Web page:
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America's Uneven Democracy


  • 8 b/w illus. 24 tables
  • Page extent: 354 pages
  • Size: 228 x 152 mm
  • Weight: 0.46 kg


 (ISBN-13: 9780521190343)

Although there is a widespread belief that uneven voter turnout leads to biased outcomes in American democracy, existing empirical tests have found few effects. By offering a systematic account of how and where turnout matters in local politics, this book challenges much of what we know about turnout in America today. It demonstrates that low and uneven turnout, a factor at play in most American cities, leads to sub-optimal outcomes for racial and ethnic minorities. Low turnout results in losses in mayoral elections, less equitable racial and ethnic representation on city councils, and skewed spending policies. The importance of turnout confirms long held suspicions about the under-representation of minorities and raises normative concerns about local democracy. Fortunately, this book offers a solution. Analysis of local participation indicates that a small change to local election timing - a reform that is cost effective and relatively easy to enact - could dramatically expand local voter turnout.

• The first book to systematically demonstrate how low turnout hurts minorities in American cities • The first book to offer a viable and proven solution to the problem of low turnout at the local level • Offers one of the clearest tests of who governs local democracy, and assesses whether political actors, economic forces, institutions, or the bureaucracy control local spending decisions


Introduction: the vote and democracy; 1. Where turnout should matter; 2. Turnout could matter at the local level; 3. Winners and losers in mayoral elections; 4. Turnout and representation on city councils; 5. Turnout and local government spending priorities; 6. Raising voter turnout; 7. The benefits of expanded participation; Appendix.


'This book mines some scholarly terrain that is, to our collective shame, most often ignored. And in this case, I'm convinced that Hajnal has struck gold. He challenges the conventional academic wisdom that varying levels of turnout in elections and, in particular, the 'problem' of low voter turnout isn't much of a problem at all. This conventional wisdom, he argues, misses a very important arena where turnout ought to matter: local elections. The differences between voters and non-voters not in preferences but in their racial and economic makeups should matter most at the local level, in part because the racial makeup of the electorate in most cities is more heterogeneous than the country as a whole, and also because turnout is typically lower in local elections. In fact, as Hajnal demonstrates clearly, local electorates are skewed in favor of the white, the well-educated, and the wealthy.' Paul Kellstedt, Texas A & M University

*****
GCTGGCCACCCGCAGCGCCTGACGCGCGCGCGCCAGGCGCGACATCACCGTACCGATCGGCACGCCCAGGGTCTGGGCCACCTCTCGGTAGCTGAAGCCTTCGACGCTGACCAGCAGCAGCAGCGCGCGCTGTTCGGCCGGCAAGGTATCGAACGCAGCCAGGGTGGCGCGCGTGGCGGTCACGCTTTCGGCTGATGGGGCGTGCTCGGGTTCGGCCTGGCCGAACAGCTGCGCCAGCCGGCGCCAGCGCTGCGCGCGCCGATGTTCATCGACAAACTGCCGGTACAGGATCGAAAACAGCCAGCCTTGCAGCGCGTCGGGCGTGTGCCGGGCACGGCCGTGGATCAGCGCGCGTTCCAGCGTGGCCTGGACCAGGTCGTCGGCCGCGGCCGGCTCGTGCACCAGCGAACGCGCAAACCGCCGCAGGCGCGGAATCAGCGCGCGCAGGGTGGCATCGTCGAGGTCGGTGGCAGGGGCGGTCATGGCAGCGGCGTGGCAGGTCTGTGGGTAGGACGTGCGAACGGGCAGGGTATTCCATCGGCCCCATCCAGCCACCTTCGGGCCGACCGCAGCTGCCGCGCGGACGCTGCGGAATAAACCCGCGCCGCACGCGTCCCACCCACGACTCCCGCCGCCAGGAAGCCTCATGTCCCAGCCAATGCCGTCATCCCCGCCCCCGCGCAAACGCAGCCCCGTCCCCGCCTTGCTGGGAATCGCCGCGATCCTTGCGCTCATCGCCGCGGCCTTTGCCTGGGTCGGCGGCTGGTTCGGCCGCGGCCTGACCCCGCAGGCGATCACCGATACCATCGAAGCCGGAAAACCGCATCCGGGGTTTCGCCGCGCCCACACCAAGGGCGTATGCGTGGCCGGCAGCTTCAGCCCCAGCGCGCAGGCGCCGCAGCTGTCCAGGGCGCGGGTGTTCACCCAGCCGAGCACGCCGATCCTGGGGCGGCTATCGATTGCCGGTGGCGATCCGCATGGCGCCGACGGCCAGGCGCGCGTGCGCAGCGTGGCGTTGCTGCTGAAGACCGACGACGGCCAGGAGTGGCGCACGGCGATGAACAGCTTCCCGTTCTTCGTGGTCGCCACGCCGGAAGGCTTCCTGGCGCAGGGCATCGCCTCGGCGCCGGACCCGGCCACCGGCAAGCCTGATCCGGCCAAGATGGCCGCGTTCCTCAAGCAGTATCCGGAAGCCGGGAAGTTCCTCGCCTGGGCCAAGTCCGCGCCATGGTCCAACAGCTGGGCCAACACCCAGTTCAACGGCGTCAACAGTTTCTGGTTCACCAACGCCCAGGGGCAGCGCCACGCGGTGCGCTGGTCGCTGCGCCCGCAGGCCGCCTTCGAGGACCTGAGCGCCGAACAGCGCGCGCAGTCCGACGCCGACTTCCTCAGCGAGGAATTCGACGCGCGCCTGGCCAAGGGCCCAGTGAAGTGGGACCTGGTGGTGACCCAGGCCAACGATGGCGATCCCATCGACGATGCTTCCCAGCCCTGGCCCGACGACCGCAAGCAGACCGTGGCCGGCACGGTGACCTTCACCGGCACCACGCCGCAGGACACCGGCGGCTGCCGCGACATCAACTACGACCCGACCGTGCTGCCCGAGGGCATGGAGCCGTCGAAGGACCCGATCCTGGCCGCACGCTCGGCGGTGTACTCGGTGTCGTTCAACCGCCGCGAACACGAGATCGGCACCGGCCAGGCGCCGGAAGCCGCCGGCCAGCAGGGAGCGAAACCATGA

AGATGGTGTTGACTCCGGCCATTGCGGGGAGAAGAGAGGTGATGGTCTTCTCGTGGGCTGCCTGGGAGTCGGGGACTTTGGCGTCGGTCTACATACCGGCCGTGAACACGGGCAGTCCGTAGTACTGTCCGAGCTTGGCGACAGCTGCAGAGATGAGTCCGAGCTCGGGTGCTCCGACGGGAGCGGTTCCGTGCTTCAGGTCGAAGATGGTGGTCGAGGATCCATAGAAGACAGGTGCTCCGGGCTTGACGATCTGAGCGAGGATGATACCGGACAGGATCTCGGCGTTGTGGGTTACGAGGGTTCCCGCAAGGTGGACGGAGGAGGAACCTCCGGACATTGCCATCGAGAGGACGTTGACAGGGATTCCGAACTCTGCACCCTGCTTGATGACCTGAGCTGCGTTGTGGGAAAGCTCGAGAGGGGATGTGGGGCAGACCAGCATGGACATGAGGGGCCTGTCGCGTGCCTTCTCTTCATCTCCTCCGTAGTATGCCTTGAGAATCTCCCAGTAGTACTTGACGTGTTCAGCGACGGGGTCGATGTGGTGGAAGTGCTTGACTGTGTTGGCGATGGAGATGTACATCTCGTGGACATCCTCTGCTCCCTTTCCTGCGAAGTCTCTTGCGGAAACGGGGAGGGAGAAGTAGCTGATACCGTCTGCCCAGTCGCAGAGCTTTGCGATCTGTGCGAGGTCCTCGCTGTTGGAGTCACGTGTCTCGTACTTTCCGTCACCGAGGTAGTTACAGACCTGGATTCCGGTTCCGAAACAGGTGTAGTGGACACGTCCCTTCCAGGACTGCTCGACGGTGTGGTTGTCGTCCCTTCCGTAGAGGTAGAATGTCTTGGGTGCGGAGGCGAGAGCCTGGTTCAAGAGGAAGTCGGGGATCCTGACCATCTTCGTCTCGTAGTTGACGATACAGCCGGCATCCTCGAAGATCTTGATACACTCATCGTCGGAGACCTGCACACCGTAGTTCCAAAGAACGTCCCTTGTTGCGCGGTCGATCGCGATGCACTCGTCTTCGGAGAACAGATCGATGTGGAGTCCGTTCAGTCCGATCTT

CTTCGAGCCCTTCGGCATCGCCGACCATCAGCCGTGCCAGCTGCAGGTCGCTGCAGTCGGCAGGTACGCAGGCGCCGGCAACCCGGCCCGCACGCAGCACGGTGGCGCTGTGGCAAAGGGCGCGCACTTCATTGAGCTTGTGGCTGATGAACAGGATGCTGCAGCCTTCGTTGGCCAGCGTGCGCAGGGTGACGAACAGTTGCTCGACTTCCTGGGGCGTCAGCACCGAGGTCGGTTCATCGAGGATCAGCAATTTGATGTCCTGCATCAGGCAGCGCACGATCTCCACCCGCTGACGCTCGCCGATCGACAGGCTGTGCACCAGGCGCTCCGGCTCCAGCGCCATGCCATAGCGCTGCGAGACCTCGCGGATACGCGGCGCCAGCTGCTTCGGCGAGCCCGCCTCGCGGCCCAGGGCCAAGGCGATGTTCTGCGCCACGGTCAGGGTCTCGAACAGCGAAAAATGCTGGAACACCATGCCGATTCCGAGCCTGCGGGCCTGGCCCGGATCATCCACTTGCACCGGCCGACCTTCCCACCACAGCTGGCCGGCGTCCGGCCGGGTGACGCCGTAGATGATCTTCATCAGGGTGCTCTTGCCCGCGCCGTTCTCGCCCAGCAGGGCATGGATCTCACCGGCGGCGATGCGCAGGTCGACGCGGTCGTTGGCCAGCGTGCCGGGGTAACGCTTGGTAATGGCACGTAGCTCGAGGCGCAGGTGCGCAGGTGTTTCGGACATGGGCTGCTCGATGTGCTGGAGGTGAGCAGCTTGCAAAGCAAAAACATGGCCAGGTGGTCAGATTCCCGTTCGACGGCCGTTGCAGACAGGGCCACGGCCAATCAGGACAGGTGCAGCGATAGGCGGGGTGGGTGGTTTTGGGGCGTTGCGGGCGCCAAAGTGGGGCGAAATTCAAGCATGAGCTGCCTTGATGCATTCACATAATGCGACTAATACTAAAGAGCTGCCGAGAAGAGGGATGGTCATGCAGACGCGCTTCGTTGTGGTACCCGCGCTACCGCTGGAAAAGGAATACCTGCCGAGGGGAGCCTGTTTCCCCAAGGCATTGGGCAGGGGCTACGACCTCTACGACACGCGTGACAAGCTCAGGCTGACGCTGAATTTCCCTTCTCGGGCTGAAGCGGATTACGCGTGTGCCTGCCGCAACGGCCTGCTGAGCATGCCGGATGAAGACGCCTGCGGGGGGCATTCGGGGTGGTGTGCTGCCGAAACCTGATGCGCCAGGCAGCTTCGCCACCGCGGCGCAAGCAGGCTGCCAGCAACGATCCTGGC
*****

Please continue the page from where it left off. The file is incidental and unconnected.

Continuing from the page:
'Does turnout matter? In what's sure to be considered a model of social science research, Hajnal seamlessly weds the positive to the normative, illustrating that turn out does matter, and why it does so. With lucid prose and the use of simulations, Hajnal makes compelling the counterfactual case that more evenly distributed turn out across race would result in strikingly different electoral outcomes in key cities where minority candidates may have ultimately prevailed. With more sympathetic, and therefore more effective representation, he argues, chronically underserved members of racial minority groups will benefit. America's Uneven Democracy is a must read for students of race, representation, and urban politics. This book will become a classic.' Christopher Parker, University of Washington

'Hajnal offers a refreshing look at municipal elections and draws significant attention to how turnout effects electoral outcomes and subsequent government policies. The volume offers new empirical evidence for why generalizations about elections drawn from national studies may not be applicable to local elections.' Robert M. Stein, Rice University

'This is a ground-breaking analysis of how uneven turnout alters the balance of power in local politics. Zoltan Hajnal rigorously and comprehensively illustrates the myriad ways in which the relatively low turnout of racial minorities hinders their representation in the political sphere. In so doing, he provides a stern warning to those who feel that racial minorities are well represented in the age of Obama, as well as an important corrective to those that say that turnout does not matter in America.' Paul Frymer, Princeton University

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